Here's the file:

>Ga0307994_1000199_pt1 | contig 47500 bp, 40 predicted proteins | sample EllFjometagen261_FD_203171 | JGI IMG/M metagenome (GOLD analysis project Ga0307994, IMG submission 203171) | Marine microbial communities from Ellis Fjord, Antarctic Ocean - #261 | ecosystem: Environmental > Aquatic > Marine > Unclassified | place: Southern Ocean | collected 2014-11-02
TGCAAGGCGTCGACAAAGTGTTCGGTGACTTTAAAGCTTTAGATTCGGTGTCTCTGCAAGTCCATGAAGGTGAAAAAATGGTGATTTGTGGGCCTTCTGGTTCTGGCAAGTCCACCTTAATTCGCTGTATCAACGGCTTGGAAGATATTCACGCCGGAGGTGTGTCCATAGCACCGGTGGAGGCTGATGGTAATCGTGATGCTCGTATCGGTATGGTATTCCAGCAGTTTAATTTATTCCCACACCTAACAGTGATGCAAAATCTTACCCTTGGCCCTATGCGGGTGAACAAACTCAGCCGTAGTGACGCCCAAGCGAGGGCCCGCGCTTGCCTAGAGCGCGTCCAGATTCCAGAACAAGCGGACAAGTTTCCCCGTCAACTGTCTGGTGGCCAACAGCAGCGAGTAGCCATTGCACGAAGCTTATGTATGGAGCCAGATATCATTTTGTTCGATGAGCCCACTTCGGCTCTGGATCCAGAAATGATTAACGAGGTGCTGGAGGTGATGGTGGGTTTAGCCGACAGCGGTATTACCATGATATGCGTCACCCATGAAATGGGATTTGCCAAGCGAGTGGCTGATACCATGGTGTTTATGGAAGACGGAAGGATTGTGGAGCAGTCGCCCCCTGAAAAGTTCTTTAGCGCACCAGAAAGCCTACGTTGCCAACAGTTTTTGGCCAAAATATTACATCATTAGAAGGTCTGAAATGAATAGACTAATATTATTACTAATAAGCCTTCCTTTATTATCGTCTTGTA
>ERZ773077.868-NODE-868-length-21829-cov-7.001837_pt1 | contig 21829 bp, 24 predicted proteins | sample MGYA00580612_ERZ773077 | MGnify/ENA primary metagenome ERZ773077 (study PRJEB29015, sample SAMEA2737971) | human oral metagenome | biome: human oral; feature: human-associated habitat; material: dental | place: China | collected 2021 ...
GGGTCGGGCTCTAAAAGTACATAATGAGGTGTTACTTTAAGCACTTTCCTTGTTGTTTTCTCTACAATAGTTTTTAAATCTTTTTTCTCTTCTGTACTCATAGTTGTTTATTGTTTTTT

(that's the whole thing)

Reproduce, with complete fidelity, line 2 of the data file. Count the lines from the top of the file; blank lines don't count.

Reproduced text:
TGCAAGGCGTCGACAAAGTGTTCGGTGACTTTAAAGCTTTAGATTCGGTGTCTCTGCAAGTCCATGAAGGTGAAAAAATGGTGATTTGTGGGCCTTCTGGTTCTGGCAAGTCCACCTTAATTCGCTGTATCAACGGCTTGGAAGATATTCACGCCGGAGGTGTGTCCATAGCACCGGTGGAGGCTGATGGTAATCGTGATGCTCGTATCGGTATGGTATTCCAGCAGTTTAATTTATTCCCACACCTAACAGTGATGCAAAATCTTACCCTTGGCCCTATGCGGGTGAACAAACTCAGCCGTAGTGACGCCCAAGCGAGGGCCCGCGCTTGCCTAGAGCGCGTCCAGATTCCAGAACAAGCGGACAAGTTTCCCCGTCAACTGTCTGGTGGCCAACAGCAGCGAGTAGCCATTGCACGAAGCTTATGTATGGAGCCAGATATCATTTTGTTCGATGAGCCCACTTCGGCTCTGGATCCAGAAATGATTAACGAGGTGCTGGAGGTGATGGTGGGTTTAGCCGACAGCGGTATTACCATGATATGCGTCACCCATGAAATGGGATTTGCCAAGCGAGTGGCTGATACCATGGTGTTTATGGAAGACGGAAGGATTGTGGAGCAGTCGCCCCCTGAAAAGTTCTTTAGCGCACCAGAAAGCCTACGTTGCCAACAGTTTTTGGCCAAAATATTACATCATTAGAAGGTCTGAAATGAATAGACTAATATTATTACTAATAAGCCTTCCTTTATTATCGTCTTGTA